Вы находитесь на странице: 1из 3


Light is the most dominant zeitgeibers and has been found
to reset the bodys main pacemaker-the suprachiasmatic
nucleus as well as other oscillators located throughout the
body. This is because the protein CRY which is part of the
SCN is light sensitive.

Social cues
It was originally thought by biologists that social cues were
the main zeitgeiber for circadian rhythm as our daily rhythm
appeared to be dictated by social convention. We would eat
at meal times, go to sleep and wakeup at designated
appropriate by our age and social factors. Although light has
been found to be the main zeitgeibers, other cells have been
found to react to social cues such as meal times. For
example cells in the liver appear to be reset by eating
highlighting the role the environment and nurture plays
rather than some innate biological programming-nature.

Temperature has also found to be an exogenous zeitgeiber.
An example of this is when trees see their leaves changing
colour and fall off as they react to temperature around them
or the length of day. Temperature is also important factor in
animals that hibernate due to the absence of light;
temperature may become the dominant zeitgeiber that
resets biological clocks. Another example is seen in coldblooded animals of which temperature can aff ect the
circadian rhythm, of which periods of low temperature
signals a time for reduced activity, whilst warm temperature
is the time for activity (sleep-cycle).

Campbell et al found evidence to support that light did in
fact act as an exogenous zeitgeiber. 15 volunteers agreed to
sleep in a laboratory and were woken at separate times with
light shone at the backs of their knees. This was found to
shift the circadian rhythms highlighting the role light plays
but also shows how the protein CRY reacts to light and
resets biological rhythms. This shows that humans do not
solely rely on light to penetrate the eyes and blood may also
be carrying light signals from skin to the brain. Simplifying
such an explanation through light is a reductionist as
evidently more complex mechanisms are at works which are
not fully understood. Although we have established the
existence of the role of light in resetting biological rhythms,
the importance of it is still unclear.
Folkard et al tested whether exogenous could override
biological clocks. A group of 12 people lived in a cave for 3
months without natural light or other time cues and agreed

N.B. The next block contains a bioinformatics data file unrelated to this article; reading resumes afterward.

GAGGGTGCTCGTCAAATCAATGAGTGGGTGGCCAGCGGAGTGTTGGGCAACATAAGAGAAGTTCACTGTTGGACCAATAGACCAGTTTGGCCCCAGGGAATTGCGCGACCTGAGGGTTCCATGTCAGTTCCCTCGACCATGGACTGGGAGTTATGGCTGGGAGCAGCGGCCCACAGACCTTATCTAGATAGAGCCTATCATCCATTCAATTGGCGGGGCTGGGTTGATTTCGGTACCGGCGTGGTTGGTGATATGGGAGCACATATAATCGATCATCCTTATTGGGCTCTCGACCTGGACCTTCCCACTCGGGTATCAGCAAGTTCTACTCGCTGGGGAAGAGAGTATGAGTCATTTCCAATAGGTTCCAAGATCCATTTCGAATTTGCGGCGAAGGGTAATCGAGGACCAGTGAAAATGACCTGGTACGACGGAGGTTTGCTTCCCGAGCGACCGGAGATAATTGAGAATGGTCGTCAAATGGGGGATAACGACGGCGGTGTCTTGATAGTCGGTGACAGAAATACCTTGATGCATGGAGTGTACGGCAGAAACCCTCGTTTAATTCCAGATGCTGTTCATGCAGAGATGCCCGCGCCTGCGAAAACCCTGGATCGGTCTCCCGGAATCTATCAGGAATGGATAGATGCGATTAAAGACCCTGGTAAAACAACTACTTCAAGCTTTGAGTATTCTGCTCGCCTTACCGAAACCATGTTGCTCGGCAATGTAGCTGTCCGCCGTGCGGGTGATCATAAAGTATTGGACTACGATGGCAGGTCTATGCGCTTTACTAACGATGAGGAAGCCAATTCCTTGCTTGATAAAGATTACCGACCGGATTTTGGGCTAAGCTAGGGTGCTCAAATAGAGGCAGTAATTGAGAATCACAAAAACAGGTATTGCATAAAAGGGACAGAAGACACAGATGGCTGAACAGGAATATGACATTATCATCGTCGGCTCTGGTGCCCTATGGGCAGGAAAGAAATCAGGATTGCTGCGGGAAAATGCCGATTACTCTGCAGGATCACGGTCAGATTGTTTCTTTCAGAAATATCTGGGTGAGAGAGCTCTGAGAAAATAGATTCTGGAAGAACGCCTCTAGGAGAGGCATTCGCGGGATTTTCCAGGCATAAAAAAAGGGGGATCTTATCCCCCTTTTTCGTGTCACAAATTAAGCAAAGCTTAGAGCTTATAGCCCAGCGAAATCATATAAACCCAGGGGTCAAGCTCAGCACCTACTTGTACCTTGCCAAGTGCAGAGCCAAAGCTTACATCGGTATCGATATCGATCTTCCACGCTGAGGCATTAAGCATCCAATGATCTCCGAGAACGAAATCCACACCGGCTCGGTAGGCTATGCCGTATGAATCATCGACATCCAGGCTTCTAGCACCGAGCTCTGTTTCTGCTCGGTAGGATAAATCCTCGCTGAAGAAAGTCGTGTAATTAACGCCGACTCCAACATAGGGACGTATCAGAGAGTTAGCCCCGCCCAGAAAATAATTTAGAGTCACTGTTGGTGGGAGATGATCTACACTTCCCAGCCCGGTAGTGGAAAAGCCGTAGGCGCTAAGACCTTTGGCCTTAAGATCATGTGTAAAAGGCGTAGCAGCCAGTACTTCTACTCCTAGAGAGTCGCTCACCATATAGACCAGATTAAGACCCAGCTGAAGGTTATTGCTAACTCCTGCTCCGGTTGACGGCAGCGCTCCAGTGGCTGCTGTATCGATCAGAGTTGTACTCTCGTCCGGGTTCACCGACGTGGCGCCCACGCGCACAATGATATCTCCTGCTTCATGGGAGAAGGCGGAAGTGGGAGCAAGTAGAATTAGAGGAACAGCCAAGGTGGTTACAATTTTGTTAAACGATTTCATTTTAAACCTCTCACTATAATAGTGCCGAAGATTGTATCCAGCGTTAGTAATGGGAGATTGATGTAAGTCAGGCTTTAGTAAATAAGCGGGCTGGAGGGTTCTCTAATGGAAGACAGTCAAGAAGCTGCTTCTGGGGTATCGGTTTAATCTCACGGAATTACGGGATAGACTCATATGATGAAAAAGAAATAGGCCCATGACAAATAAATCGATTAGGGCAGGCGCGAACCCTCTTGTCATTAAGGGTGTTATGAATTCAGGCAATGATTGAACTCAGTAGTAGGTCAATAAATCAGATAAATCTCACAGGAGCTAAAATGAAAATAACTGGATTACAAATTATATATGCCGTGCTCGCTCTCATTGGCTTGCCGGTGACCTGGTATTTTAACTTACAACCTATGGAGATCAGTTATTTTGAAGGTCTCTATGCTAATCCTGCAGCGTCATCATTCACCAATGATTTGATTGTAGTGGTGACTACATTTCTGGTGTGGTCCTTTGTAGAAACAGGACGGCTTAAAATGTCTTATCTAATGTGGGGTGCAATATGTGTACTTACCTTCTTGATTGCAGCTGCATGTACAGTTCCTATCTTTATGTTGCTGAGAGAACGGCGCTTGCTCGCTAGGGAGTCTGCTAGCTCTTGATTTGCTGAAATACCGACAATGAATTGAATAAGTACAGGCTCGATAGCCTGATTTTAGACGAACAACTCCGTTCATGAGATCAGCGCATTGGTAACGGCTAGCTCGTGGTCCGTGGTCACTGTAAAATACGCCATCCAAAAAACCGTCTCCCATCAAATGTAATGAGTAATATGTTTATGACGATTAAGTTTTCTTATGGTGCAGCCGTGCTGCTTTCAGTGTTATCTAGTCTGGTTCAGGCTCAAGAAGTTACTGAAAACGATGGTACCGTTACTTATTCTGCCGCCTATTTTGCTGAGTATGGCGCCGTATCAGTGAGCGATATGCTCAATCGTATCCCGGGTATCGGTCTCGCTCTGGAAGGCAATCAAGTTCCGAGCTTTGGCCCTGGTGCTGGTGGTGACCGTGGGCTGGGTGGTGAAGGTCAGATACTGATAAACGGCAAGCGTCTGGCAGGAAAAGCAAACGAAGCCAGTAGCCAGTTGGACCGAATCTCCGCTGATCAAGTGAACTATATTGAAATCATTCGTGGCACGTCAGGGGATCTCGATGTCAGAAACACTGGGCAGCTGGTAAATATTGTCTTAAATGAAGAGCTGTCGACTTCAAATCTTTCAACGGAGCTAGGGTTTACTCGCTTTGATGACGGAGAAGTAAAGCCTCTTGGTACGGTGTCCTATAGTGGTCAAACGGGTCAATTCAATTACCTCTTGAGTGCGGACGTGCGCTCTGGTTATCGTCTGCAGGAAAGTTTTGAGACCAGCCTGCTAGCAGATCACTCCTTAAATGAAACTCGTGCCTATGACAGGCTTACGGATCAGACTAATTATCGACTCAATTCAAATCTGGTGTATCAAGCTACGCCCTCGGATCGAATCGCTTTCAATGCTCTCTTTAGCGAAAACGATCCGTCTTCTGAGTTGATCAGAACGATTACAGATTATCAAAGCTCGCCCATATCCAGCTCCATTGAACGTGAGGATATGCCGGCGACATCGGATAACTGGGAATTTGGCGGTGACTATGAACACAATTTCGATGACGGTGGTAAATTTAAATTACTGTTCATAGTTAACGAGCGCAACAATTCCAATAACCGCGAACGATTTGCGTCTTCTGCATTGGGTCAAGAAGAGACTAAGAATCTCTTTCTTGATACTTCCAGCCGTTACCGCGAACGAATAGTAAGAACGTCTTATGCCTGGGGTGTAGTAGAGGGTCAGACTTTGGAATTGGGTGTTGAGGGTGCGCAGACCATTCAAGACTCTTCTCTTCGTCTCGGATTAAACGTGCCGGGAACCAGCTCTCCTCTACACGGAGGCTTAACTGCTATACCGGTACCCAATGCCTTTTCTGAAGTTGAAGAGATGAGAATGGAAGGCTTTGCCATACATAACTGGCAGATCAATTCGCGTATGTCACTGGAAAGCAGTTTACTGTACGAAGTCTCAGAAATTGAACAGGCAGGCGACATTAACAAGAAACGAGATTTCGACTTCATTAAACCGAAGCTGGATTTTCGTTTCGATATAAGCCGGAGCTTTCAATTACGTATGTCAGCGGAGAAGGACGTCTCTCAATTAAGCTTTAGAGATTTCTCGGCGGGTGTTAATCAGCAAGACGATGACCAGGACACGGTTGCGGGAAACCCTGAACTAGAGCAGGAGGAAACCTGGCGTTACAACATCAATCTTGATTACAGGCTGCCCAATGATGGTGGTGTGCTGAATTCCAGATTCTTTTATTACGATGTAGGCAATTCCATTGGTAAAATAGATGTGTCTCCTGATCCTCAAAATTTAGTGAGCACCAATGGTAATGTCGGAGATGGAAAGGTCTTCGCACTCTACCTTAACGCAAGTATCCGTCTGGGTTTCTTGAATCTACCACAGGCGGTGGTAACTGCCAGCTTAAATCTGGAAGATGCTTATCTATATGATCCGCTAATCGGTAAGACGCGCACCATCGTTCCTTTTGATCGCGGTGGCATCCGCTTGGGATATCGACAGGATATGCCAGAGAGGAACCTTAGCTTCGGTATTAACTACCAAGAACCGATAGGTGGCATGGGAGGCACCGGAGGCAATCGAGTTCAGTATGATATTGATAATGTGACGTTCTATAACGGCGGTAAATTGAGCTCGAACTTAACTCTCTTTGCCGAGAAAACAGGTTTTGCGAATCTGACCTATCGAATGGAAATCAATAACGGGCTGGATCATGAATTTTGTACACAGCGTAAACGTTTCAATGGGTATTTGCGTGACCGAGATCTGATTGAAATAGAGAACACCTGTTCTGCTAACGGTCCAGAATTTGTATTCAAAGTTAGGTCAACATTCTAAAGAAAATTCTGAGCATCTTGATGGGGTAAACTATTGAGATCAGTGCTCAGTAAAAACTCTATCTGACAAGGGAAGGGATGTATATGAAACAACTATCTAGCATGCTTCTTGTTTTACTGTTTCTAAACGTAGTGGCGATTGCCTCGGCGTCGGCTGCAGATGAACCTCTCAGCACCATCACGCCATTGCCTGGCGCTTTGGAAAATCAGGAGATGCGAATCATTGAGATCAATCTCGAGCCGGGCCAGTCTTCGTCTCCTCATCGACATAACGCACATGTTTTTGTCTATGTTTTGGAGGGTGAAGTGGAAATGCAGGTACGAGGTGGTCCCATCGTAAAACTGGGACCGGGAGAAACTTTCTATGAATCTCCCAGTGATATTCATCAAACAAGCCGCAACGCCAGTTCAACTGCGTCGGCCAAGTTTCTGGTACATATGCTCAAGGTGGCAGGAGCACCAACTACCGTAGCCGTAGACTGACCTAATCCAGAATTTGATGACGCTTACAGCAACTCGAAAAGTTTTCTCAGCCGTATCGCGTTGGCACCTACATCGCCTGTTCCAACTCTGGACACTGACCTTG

to go to sleep and wake up at set times by a dictated clock.
Unknown to the participants the clock sped up gradually and
initially participants rhythm matched the clock. However
this only occurred to an extent as their biological clocks
stopped following it and settled to a 24hr circadian rhythm,
highlighting that circadian rhythms can be infl uenced by a
certain extent to exogenous zeitgeiber and the strong role of
nature and biological programming in overriding nurture and
the environment. The criticism of this study is that they used
a small sample size therefore it is diffi cult to generalise
fi ndings to a wider population and may lack external validity.
Also participants were aware of being in an experiment
therefore demand characteristics would have been possible.
Also, as it was a lab experiment it may lack ecological
validity and may not be indicative of real world settings.
However, strength of this lab experiment is it allows
researchers to identify causal relationships between external
cues and biological rhythms.
Siff re et al stayed in a cave for 6 months to measure how
biological rhythms are aff ected by a lack of exogenous
zeitgeibers. Results found that his sleep/wake cycle was 2530hrs. This study supported that exogenous zeitgeibers play
a role in keeping endogenous pacemakers synchronised.

However, this was a single case study based on a single

individual and may not be generalisable to a wider
population due to individual diff erences, such as age. Also,
there may be gender bias here as it doesnt show how
females are aff ected by external cues as other research has
found that males and females are aff ected by diff erent
external cues e.g. hormones.